Here’s how a note-taking session tends to work for me. Wherever I’ve left off previously, I write down the date, so I know when I interacted with the text. Then, if I’m starting a new book, I write out a full bibliographic entry for the text with an asterisk to the lefthand side, noting that I’ve started a new entry. Starting with the first page on which I’ve underlined/marked something worth noting, I start writing out the quotations/notes. If it’s modern book, I write down the page number first followed by the quotation. If it’s an ancient text or the Bible, I write the abbreviation for the text followed by book and paragraph number or chapter and verse. Then I just keep writing until I’ve got down everything I want.

As I add new books, I try to make sure to write down the title and the page number on which I’ve started the book in my journal in the Table of Contents, though I’m not very good at keeping up with.

The key for all of this, however, is that I then type up the notes in a word document where the pages of the word document match up to the pages of the journal (for cross-referencing and spell-checking purposes). This might seem laborious, but it does three things I find really helpful. First, it solidifies the information in my head. Reading the text, then rereading it to write it out by hand only to reread it again in order to type it out, helps me keep a better handle on what I’ve got when it comes time to write. Second, when I finally get around to indexing my journals, having a digital copy will really come in handy. However, perhaps the most useful part of typing it out is it makes my notes much easier to use when I write. Rather than following the exact same referencing system as my journal, I use the digital copy to get a head start on footnotes. Rather than beginning each quotation or note with the page number, I end it with a properly formatted footnote. This way, when I go to put my notes in an outline or in the text I’m writing, I can simply copy and paste and hey presto! I have footnotes that only either need to be shortened or changed to ibid. (assuming I don’t have to change styles completely, but even then it’s typically not too hard).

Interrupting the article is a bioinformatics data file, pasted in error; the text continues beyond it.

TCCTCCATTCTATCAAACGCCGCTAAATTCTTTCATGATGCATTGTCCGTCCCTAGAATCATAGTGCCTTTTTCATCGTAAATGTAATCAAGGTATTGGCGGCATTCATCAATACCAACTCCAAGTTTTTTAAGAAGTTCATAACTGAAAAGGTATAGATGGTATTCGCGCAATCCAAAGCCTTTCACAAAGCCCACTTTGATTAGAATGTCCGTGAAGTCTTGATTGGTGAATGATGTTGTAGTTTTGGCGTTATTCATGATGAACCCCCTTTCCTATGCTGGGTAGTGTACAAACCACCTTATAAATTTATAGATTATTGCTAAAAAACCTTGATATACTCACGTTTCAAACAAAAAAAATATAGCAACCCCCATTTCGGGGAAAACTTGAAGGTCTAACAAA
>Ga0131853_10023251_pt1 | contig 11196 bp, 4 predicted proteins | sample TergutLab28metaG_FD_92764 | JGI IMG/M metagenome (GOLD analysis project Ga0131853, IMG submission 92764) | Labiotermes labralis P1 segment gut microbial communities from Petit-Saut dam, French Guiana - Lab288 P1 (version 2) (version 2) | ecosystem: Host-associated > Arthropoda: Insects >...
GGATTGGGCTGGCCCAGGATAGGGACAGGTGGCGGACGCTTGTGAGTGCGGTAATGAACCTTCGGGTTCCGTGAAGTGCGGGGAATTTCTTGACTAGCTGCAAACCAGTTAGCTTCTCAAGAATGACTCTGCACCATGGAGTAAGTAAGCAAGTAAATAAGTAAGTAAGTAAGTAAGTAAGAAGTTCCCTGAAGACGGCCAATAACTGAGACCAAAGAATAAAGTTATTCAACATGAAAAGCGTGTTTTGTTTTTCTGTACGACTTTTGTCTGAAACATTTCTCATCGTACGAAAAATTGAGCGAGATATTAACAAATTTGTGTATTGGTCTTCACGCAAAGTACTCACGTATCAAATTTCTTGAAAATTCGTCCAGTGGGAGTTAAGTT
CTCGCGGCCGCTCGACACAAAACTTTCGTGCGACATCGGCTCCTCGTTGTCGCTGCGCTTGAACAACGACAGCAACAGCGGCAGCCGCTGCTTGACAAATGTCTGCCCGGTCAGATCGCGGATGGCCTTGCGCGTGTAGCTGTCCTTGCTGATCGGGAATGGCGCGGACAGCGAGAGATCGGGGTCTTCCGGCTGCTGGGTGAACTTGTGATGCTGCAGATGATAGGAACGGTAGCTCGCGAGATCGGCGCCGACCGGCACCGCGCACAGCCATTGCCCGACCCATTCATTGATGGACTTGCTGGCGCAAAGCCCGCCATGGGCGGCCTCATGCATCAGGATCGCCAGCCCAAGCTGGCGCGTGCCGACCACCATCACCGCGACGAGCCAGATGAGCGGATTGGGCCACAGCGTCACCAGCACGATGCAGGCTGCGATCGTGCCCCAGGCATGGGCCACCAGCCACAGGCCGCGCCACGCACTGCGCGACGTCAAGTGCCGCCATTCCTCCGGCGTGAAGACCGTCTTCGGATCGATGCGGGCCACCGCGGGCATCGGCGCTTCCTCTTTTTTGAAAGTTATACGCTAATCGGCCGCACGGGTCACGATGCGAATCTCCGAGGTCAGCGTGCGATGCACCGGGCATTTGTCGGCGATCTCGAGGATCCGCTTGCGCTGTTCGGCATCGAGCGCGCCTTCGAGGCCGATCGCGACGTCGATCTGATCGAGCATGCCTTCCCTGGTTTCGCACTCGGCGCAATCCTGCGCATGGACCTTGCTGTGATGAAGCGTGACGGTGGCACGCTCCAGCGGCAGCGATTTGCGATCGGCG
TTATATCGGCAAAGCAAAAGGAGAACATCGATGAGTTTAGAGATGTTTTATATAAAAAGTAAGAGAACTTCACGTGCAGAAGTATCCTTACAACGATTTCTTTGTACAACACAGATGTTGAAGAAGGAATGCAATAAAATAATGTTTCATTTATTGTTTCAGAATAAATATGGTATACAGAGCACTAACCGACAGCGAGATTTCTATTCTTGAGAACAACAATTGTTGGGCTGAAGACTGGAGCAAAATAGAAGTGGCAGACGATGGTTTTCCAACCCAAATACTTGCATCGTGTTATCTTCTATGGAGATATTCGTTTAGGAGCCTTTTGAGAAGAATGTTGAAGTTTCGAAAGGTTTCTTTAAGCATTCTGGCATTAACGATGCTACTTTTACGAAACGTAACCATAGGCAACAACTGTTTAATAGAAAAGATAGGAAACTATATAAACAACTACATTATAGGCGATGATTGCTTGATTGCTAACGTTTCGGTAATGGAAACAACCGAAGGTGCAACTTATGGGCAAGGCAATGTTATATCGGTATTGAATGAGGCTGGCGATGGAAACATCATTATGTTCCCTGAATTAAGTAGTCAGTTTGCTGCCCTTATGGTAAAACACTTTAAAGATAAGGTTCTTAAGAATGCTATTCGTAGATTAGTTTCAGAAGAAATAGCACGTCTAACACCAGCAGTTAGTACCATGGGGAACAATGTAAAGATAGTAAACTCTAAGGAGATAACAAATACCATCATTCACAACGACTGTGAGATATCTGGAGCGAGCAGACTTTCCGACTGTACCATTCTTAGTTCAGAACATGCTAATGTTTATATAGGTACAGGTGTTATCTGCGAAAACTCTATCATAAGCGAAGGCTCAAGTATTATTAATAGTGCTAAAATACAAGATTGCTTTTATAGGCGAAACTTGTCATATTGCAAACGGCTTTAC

Alongside eventually making indices, I also hope to put together a continuous digital copy. Rather than splitting pages based on the hardcopy, splitting them wherever the text would naturally split based on what’s written.

Anyway, this is how I do it. How do you take notes for your research (if you’re lucky or unlucky enough––depending on perception––to have to do research?


Sincerely yours,
David Russell Mosley

Creativity as Deifying: An Extract from My Thesis Part I

David Russell Mosley


3 April 2014
On the Edge of Elfland Beeston, Nottinghamshire

Dear Friends and Family,

Inspired by this post from Artur Rosman, ‘John Paul II, the Artist in You, and Coleridge’, I thought I would share a portion of my thesis on a related topic. This extract comes from my fourth chapter which focuses on the Christian life in light of the Ascension and the Indwelling and how deification continues and grows in us during this time. The portion I want to share is a bit long, so I’ll be sharing it in parts. Please, let me know what you think.